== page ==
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The New 2005 Ducati 999R
An evolution of power, aerodynamics and style

2005 Ducati 999R Exclusive


Valves

The Testastretta engine of the new 999R uses titanium valves, both on the intake and exhaust. The weight saving is considerable, especially if we consider the strong accelerations imposed by the high engine speed. The valve diameter is 42 mm on the intake with valve lift of 13 mm, and 34 mm on the exhaust with lift of 11.5 mm. On the previous 999R’s engine the intake valve diameter was 40 mm with 11.71 mm lift and the exhaust valve diameter was 33 mm with 10.5 mm lift. The use of titanium has obliged Ducati to use special valves seats and guides.

The timing diagram has not been substantially changed relative to the previous 999R engine, although the cams are of a completely new shape. The intake valves now open by 21° before the TDC, compared with a previous value of 16°, and close 53° after BDC relative to the previous 60°. The exhaust valves open at 60° before BDC as before, while they close 20° after TDC compared to a previous value of 18°. The inclination of the intake and exhaust valves on the new 999R is no different from that of the old version, at 12° and 13° respectively off the cylinder-head axis. In line with Superbike race engines, the retaining system on the closing register valve stem has been changed. This register is acted on by the desmodromic timing rocker to close the valve, and its thickness determines the play between its surface and the fork-shaped ends of the rocker itself, with which it contacts. This play must be adjusted with great precision, since it greatly affects the mechanical stress on the timing components, as the valve returns to its seat. It also affects the timing diagram, which must be close to the nominal diagram.

The closing register retainer system normally used on series Ducati engines exploits the action of two half-rings seated in a cavity machined near to the upper end of the valve stem. These two half-rings engage the register. However, this system has evident limits on a race engine which is often run at its top engine speed. In these conditions the half-rings are severely stressed and tend to deform plastically (they are crushed) and hence do not guarantee a constant play between the register and the rocker. For this reason the Testastretta engine of the 999R uses two titanium half-cones which encircle the valve stem. They have a circular section bump on their inner surface which engages with the groove machined near to the end of the valve stem itself. This groove is however not as deep as that used for the half-ring system. Furthermore, the two half-cones, when the steel closing register is pressing against them, grip the valve stem under friction, thus considerably reducing the stresses around the groove. This enables the valve stems of the new 999R to be not 7 mm (as used on the other Testastretta engines) but 6 mm, resulting in a further weight saving. It is also worth noting that the half-cones, since they perfectly couple with the register, are not subject to deformation even though they are highly stressed. This means that the valve closure play remains constant for a longer time when the engine is running.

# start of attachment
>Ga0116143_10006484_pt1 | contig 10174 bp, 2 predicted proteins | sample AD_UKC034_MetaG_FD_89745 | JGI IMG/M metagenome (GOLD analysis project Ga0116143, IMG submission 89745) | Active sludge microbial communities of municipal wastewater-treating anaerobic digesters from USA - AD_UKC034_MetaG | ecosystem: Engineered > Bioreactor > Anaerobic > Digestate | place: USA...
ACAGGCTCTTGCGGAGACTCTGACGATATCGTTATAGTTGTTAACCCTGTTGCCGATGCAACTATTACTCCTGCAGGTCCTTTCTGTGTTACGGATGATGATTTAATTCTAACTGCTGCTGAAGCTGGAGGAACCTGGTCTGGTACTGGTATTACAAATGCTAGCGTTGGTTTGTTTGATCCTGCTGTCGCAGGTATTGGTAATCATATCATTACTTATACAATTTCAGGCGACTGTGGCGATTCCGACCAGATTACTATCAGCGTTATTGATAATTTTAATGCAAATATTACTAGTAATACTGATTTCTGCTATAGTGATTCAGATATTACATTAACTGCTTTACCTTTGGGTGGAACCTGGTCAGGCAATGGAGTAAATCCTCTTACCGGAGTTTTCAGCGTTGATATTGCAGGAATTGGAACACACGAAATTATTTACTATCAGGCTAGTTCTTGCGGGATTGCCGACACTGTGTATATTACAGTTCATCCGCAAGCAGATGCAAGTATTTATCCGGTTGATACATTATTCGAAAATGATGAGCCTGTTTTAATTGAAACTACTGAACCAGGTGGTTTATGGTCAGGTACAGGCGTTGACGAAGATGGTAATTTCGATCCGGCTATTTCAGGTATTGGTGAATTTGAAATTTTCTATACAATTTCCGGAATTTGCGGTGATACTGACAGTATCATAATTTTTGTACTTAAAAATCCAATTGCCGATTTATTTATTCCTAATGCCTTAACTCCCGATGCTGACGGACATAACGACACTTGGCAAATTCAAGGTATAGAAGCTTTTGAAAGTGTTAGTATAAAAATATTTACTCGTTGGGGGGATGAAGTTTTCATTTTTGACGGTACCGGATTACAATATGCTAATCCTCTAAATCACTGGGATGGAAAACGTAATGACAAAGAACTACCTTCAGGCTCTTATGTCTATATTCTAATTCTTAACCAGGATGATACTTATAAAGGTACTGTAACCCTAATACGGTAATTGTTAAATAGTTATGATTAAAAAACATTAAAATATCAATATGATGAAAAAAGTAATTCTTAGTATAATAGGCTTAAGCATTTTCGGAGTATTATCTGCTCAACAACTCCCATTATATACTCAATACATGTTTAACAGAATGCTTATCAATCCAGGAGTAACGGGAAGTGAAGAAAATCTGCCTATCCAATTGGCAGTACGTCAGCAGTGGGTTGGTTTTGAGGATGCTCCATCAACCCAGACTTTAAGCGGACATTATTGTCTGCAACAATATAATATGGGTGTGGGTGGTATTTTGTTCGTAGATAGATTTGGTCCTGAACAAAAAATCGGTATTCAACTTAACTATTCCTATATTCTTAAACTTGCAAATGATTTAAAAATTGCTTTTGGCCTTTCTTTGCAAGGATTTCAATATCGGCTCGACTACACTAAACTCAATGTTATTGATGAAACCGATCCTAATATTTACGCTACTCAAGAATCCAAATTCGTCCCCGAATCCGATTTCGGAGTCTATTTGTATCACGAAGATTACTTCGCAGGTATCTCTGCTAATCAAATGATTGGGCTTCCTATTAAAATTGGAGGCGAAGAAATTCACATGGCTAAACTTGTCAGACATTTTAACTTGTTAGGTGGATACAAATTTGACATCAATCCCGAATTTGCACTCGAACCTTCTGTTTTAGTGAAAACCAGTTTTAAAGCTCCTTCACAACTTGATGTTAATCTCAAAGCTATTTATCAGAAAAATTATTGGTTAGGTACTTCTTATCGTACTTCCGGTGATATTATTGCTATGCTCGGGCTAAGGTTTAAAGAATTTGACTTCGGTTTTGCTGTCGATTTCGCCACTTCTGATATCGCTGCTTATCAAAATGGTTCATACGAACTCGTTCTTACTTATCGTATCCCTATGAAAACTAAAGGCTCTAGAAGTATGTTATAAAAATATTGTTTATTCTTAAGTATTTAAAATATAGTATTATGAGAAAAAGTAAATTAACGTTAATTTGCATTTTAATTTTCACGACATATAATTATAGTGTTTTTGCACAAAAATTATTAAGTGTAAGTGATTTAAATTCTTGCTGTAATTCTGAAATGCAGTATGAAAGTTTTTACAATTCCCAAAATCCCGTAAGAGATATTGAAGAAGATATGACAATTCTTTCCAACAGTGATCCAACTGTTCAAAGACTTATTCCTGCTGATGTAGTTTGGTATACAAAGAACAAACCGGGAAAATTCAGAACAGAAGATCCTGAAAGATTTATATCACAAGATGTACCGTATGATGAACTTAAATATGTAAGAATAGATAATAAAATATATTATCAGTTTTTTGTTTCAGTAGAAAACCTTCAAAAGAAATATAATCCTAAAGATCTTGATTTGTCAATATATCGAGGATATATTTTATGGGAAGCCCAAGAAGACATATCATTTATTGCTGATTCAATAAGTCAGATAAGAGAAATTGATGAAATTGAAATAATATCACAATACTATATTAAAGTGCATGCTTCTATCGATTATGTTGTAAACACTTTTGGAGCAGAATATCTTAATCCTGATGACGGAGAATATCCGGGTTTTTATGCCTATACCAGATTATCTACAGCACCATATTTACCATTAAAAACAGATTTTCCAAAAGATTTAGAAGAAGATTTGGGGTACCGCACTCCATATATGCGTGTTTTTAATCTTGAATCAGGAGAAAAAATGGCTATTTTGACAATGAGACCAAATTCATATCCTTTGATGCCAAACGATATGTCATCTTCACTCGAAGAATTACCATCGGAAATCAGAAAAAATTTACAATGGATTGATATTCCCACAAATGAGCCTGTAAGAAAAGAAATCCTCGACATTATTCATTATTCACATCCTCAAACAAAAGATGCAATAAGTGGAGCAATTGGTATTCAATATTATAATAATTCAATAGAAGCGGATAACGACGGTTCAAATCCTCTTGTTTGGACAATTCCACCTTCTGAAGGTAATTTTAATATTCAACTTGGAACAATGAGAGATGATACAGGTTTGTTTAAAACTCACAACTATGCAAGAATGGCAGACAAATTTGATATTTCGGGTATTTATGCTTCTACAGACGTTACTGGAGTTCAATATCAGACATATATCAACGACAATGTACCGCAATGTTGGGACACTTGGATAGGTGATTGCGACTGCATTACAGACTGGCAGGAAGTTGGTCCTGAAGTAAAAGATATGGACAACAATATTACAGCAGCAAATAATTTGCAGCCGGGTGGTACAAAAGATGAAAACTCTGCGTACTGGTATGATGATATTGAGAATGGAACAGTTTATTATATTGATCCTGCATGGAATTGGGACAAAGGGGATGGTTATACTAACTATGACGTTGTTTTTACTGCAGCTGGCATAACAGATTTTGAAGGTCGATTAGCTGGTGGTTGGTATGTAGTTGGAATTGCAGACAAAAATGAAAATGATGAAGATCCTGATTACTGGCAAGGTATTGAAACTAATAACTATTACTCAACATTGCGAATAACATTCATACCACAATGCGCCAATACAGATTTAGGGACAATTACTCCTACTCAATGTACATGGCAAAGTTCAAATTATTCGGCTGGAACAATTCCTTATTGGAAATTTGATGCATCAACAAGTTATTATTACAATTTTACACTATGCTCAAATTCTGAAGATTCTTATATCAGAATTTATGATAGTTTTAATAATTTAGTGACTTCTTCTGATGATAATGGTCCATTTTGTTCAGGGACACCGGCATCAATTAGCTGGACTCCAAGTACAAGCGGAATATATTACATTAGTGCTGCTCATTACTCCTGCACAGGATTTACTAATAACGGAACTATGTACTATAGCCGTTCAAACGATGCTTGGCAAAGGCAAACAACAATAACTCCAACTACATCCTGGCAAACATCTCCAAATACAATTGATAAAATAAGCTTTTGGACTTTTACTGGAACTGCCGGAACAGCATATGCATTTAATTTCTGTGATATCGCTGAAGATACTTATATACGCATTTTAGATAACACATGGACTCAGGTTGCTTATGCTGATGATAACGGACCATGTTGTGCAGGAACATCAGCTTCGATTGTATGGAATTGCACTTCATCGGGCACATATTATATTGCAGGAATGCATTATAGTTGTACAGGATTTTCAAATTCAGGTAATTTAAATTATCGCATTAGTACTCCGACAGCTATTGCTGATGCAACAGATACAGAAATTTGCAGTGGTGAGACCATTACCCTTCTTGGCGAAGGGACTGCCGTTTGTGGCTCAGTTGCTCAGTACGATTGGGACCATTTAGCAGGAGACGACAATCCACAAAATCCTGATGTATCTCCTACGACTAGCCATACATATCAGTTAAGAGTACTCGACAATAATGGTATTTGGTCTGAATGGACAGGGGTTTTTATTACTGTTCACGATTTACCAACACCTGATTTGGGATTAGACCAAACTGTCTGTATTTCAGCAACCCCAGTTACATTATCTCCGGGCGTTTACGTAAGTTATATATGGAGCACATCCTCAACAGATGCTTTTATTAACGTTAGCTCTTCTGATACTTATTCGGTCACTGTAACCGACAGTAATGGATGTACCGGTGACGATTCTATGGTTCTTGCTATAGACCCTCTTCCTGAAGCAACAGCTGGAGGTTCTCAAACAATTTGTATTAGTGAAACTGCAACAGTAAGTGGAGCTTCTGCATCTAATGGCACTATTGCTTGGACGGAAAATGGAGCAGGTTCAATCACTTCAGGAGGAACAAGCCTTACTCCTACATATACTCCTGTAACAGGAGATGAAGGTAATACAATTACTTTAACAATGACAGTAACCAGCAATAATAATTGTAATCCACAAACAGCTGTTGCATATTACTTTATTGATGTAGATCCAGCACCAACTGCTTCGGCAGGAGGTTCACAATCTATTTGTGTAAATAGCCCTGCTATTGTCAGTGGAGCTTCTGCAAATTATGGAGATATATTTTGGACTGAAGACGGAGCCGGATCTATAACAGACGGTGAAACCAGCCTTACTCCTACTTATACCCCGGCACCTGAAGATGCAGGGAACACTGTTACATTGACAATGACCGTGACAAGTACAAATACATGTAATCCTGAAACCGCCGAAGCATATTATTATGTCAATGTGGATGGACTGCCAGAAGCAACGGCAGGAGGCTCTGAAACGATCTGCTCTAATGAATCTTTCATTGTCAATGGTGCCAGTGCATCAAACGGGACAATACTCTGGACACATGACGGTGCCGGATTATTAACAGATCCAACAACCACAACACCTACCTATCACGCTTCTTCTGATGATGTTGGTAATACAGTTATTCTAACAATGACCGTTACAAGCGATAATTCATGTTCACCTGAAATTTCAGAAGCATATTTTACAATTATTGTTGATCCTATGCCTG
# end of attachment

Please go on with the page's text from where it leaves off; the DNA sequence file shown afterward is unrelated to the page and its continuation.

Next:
As already indicated, the valve centre distance has been increased over that on the previous 999R’s Testastretta engine. It has thus been possible to use parts with a larger diameter head. Each valve has been moved outwards (orthogonally to the ducts) by 0.75 mm, for an overall increase in stem centre distance of 1.5 mm (the new centre distances are 43 mm between the two exhaust valves and 46.8 mm between the two intake valves). The valve seats also have a higher position relative to those of the previous engine. It follows that they protrude more into the head combustion cavity, which has been completely redesigned along with the larger squish surfaces. The volume of the cavity is thus less than that in the heads of the previous model engine. As already indicated, the consequent increase in the compression ratio has been limited by reducing the height of the piston head.


The intake and exhaust systems

Nothing has changed in the new 999R’s intake and exhaust systems compared to the previous version. There is a single, large volume silencer, and the manifolds have no intersection points. In particular, the difference in length between the front cylinder manifold compared to the shorter rear cylinder manifold has been compensated for with a number of differing cross-sections (varying from 45 to 55 mm for the front unit, constant at 45 mm for the rear unit), so as to ensure identical fluid-dynamic behaviour of both exhaust systems. Furthermore, the rear cylinder manifold penetrates into the silencer.

The Testastretta engine used on the road version of the Ducati 999R is equipped with catalytic converters. Each cylinder assembly has a dedicated three-way catalytic converter. The one on the front cylinder is fitted about halfway along its exhaust manifold, while the rear cylinder unit is integrated into the initial section of the silencer. The airbox has a large volume (12.5 dm3 ) and is not closed off by the lower surface of the fuel tank. The ducts which lead the intake air from the dynamic scoops on the front fairing to the airbox are equipped with a Helmholtz resonator to reduce intake noise without penalising engine performance. The RH duct is integral to the coolant tank.



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“Mr. Totalmotorcycle”. Owner and Founder of Total Motorcycle. Supporting Motorcyclists and Motorcycling for 18 great years.

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